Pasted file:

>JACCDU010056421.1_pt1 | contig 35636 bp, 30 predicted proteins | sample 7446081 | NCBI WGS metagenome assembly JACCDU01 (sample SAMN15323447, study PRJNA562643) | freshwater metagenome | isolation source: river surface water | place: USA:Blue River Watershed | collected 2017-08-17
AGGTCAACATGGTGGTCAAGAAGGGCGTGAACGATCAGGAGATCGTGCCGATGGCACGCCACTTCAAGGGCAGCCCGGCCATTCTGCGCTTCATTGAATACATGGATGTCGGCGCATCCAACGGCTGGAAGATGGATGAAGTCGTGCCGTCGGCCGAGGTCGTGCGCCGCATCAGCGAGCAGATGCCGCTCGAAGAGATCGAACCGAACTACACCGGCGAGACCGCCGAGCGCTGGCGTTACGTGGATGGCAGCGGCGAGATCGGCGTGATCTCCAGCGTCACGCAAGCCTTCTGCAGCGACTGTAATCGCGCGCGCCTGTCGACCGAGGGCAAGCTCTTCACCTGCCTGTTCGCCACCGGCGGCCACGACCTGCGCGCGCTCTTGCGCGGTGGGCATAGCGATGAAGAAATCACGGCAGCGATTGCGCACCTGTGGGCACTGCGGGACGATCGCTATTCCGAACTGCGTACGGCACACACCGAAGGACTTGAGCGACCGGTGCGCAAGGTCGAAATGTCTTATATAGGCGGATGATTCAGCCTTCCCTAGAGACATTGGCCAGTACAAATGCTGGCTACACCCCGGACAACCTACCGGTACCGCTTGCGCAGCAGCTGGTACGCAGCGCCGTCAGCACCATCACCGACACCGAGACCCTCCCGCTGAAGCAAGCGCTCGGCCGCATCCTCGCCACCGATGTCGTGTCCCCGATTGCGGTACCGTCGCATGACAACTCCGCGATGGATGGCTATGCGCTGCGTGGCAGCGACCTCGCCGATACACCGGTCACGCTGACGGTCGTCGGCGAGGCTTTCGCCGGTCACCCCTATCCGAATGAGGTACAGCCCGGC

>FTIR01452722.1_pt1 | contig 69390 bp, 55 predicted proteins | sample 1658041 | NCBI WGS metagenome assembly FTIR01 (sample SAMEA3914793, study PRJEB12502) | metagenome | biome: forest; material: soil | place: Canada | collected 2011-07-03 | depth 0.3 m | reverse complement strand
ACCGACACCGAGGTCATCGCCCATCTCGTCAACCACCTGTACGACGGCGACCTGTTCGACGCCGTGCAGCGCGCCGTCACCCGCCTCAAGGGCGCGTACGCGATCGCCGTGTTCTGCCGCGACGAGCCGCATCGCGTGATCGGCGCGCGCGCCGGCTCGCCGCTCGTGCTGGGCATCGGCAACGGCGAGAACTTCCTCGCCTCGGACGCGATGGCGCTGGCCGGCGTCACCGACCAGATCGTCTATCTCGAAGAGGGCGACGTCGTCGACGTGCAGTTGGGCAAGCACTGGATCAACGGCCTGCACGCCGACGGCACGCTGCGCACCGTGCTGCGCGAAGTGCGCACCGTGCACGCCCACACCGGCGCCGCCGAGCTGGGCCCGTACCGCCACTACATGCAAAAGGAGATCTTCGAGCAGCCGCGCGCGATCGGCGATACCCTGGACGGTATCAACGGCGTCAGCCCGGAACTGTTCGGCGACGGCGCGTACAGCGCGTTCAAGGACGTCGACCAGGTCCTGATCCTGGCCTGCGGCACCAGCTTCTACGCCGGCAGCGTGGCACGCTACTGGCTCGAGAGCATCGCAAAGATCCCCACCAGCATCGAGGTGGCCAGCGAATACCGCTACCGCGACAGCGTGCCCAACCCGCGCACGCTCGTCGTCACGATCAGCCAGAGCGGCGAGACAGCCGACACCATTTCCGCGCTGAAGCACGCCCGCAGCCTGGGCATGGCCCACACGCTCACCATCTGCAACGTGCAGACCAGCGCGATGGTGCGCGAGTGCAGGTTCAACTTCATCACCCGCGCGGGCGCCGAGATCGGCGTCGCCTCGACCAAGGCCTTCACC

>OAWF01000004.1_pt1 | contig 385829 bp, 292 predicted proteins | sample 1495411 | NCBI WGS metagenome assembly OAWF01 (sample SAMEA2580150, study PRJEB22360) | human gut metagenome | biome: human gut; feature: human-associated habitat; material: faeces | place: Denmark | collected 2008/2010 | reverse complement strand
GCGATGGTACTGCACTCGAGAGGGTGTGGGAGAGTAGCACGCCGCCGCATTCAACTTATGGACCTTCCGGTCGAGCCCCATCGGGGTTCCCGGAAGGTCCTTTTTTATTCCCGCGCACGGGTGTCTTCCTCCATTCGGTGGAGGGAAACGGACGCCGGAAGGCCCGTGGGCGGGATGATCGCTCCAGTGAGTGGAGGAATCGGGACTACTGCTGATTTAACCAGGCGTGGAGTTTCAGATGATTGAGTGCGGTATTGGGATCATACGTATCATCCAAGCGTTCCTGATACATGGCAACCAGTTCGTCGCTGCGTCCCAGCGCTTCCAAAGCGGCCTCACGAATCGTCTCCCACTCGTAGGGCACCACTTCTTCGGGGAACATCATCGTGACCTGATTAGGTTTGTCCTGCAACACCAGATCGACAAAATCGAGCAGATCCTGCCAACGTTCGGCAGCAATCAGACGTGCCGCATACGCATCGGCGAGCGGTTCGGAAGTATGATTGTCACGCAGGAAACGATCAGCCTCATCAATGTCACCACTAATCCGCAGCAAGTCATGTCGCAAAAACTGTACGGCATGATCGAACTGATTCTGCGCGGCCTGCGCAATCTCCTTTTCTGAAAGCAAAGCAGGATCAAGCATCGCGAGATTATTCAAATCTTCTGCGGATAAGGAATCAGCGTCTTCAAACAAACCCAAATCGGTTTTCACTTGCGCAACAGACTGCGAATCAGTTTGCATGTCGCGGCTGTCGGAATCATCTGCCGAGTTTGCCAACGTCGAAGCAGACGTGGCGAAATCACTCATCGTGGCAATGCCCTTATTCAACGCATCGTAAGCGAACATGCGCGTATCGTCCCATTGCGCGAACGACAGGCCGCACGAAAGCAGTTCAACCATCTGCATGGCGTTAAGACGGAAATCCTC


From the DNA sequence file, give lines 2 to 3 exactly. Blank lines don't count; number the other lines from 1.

AGGTCAACATGGTGGTCAAGAAGGGCGTGAACGATCAGGAGATCGTGCCGATGGCACGCCACTTCAAGGGCAGCCCGGCCATTCTGCGCTTCATTGAATACATGGATGTCGGCGCATCCAACGGCTGGAAGATGGATGAAGTCGTGCCGTCGGCCGAGGTCGTGCGCCGCATCAGCGAGCAGATGCCGCTCGAAGAGATCGAACCGAACTACACCGGCGAGACCGCCGAGCGCTGGCGTTACGTGGATGGCAGCGGCGAGATCGGCGTGATCTCCAGCGTCACGCAAGCCTTCTGCAGCGACTGTAATCGCGCGCGCCTGTCGACCGAGGGCAAGCTCTTCACCTGCCTGTTCGCCACCGGCGGCCACGACCTGCGCGCGCTCTTGCGCGGTGGGCATAGCGATGAAGAAATCACGGCAGCGATTGCGCACCTGTGGGCACTGCGGGACGATCGCTATTCCGAACTGCGTACGGCACACACCGAAGGACTTGAGCGACCGGTGCGCAAGGTCGAAATGTCTTATATAGGCGGATGATTCAGCCTTCCCTAGAGACATTGGCCAGTACAAATGCTGGCTACACCCCGGACAACCTACCGGTACCGCTTGCGCAGCAGCTGGTACGCAGCGCCGTCAGCACCATCACCGACACCGAGACCCTCCCGCTGAAGCAAGCGCTCGGCCGCATCCTCGCCACCGATGTCGTGTCCCCGATTGCGGTACCGTCGCATGACAACTCCGCGATGGATGGCTATGCGCTGCGTGGCAGCGACCTCGCCGATACACCGGTCACGCTGACGGTCGTCGGCGAGGCTTTCGCCGGTCACCCCTATCCGAATGAGGTACAGCCCGGC

>FTIR01452722.1_pt1 | contig 69390 bp, 55 predicted proteins | sample 1658041 | NCBI WGS metagenome assembly FTIR01 (sample SAMEA3914793, study PRJEB12502) | metagenome | biome: forest; material: soil | place: Canada | collected 2011-07-03 | depth 0.3 m | reverse complement strand